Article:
Rufus Wainwright skips up from behind the gleaming centre stage grand piano, and declares: ‘Ok, time to talk about my outfit. I’m the Big Gay Sultan!’ – resplendent in calf-length multicolour dreamcoat – and it’s clear that the man is in chipper mood.
Central Istanbul’s Küçükçiftlik Park is tonight covered in billowing burgundy fabric, half the audience seated in the front half of the arena, with the plebs to the back (though no-one’s able to smoke – that job is left to the gusty dry-ice on stage).
Wainwright is seriously into family. From name-checking his sister (Lisa, who supports tonight, and joins him for a tear-inducing, spine-chilling ‘Hallelujah’), father (‘Dinner At Eight), mother, husband missing him from faraway lands (‘Argentina’), and of course the ever-present shadow of equally-famous other sister Martha, Rufus is like some gay patriarch, elegantly preening his way through the process of holding a staggeringly creative brood together.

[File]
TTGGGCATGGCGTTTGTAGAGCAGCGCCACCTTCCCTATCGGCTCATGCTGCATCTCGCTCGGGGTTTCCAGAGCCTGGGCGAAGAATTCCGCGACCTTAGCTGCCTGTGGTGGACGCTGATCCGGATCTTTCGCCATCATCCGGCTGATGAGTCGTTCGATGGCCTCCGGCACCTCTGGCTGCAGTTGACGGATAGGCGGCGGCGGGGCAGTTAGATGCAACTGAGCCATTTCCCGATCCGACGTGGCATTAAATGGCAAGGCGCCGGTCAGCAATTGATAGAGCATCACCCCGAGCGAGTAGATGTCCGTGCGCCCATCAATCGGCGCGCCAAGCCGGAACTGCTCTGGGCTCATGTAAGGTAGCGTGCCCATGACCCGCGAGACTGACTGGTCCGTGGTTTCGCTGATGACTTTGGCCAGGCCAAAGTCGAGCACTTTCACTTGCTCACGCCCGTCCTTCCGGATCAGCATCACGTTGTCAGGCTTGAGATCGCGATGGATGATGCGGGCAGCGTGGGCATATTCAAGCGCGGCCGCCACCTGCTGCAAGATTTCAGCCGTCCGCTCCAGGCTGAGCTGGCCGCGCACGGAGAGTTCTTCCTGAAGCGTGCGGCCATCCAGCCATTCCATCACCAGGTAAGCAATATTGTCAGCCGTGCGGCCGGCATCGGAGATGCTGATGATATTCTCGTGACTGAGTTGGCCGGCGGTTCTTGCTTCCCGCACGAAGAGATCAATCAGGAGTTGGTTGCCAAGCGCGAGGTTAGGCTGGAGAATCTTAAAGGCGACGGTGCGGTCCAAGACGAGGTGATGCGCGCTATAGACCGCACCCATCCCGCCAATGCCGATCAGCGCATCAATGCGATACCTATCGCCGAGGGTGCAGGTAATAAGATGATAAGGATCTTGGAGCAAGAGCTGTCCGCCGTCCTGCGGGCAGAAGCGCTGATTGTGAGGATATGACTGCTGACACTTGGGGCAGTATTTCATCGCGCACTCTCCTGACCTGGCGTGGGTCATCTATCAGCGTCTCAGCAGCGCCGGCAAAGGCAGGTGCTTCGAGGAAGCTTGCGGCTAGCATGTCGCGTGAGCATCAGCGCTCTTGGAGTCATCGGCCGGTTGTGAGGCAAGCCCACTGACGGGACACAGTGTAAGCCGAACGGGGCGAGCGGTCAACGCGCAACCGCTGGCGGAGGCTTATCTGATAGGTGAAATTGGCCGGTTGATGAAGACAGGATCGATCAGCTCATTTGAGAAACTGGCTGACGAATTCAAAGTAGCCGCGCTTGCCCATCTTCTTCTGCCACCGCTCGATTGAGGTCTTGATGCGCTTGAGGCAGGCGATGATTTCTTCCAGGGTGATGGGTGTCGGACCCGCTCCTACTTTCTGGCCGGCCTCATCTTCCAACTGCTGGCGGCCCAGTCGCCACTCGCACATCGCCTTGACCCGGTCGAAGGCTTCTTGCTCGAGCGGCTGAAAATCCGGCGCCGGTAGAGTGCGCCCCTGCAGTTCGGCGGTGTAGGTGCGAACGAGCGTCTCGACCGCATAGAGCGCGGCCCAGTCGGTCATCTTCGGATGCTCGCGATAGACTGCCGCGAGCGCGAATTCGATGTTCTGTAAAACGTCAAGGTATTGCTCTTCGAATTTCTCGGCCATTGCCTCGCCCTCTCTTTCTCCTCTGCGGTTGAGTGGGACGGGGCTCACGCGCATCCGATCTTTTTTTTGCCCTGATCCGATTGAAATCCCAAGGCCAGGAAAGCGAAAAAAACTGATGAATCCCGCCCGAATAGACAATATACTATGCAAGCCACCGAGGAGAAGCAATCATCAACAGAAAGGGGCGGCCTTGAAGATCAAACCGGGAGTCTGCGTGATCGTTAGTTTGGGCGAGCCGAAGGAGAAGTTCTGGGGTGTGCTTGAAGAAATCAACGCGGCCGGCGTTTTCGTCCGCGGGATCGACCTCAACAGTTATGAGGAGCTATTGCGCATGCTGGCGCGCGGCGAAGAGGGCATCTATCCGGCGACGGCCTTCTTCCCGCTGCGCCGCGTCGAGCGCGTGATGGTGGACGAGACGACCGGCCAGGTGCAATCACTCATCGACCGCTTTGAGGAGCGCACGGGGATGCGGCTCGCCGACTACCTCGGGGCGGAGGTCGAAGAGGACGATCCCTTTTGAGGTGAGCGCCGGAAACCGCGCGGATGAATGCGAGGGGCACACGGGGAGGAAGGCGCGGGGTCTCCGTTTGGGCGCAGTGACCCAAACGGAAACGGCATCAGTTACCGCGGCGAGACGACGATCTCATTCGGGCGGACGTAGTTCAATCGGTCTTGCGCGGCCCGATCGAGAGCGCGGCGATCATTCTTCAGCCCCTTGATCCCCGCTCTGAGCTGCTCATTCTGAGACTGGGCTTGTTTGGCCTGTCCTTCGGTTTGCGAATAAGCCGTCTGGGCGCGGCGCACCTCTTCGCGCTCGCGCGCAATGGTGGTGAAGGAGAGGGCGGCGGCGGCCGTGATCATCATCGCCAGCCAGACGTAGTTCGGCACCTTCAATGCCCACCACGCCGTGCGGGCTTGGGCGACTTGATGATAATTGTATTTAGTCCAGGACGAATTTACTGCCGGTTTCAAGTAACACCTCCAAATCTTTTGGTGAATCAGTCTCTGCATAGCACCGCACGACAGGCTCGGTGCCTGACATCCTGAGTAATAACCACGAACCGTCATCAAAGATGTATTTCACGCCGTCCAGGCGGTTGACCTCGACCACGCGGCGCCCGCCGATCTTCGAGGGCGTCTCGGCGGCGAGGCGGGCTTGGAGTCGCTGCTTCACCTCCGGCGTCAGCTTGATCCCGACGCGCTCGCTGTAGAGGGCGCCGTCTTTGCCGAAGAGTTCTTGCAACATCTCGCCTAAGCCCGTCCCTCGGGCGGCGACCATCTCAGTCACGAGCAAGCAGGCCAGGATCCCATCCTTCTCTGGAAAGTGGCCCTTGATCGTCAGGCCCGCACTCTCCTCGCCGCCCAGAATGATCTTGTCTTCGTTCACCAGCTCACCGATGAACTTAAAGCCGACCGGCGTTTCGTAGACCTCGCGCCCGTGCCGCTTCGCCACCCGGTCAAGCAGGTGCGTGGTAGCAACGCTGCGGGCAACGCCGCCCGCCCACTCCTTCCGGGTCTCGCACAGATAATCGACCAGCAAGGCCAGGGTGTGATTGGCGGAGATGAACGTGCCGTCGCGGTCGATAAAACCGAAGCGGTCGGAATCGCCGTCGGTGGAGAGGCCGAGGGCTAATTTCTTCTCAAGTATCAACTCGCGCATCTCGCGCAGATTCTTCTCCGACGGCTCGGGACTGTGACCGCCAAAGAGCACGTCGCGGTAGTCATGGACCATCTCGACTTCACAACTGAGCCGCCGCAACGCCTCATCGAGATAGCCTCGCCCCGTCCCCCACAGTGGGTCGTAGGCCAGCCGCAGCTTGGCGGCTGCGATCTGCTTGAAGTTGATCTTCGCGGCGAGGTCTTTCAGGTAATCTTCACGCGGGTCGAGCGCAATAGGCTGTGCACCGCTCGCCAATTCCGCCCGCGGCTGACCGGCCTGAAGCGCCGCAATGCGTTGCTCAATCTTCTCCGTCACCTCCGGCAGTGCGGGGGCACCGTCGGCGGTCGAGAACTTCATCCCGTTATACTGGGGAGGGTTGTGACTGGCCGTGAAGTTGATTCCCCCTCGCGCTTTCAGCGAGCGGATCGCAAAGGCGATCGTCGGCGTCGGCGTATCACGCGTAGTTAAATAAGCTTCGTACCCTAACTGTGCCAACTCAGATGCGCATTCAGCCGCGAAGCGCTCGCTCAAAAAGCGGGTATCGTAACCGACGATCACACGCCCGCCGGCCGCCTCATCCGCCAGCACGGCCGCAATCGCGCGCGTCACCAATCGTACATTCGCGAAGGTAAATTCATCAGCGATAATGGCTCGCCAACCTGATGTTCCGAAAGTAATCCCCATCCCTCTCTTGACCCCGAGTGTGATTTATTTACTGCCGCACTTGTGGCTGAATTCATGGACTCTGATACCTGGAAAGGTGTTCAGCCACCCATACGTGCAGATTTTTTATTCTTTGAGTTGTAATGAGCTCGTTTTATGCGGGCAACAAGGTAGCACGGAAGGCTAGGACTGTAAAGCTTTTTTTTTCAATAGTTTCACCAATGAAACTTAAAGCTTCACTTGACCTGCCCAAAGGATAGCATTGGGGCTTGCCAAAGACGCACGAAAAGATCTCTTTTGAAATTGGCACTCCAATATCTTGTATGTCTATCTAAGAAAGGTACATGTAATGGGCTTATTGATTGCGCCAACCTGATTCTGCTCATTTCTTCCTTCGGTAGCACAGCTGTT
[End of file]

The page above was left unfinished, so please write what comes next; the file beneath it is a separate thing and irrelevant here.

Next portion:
He toes the line brilliantly between classically-trained, high-drama, orchestral genius (though essentially solo tonight), and vaudeville light entertainer – quipping with hecklers, and bantering in scripted Turkish with his fleeting sidekick ‘Liza Minelli’ – to huge cheers, naturally.
‘I know that you guys have your…issues here’ he says during the three song encore, ‘and I guess gay marriage isn’t at the top of the agenda right now…but it will be’, again to huge applause. Through images of a phone set to ‘Vibrate’ in order to give someone complete attention, to missing someone so much it hurts (the aforementioned ‘Argentina’), to a future Facebook anthem (‘Friendship’), Rufus Wainwright in full confidence, sweetness and charm, brought the quality to town, just for one night.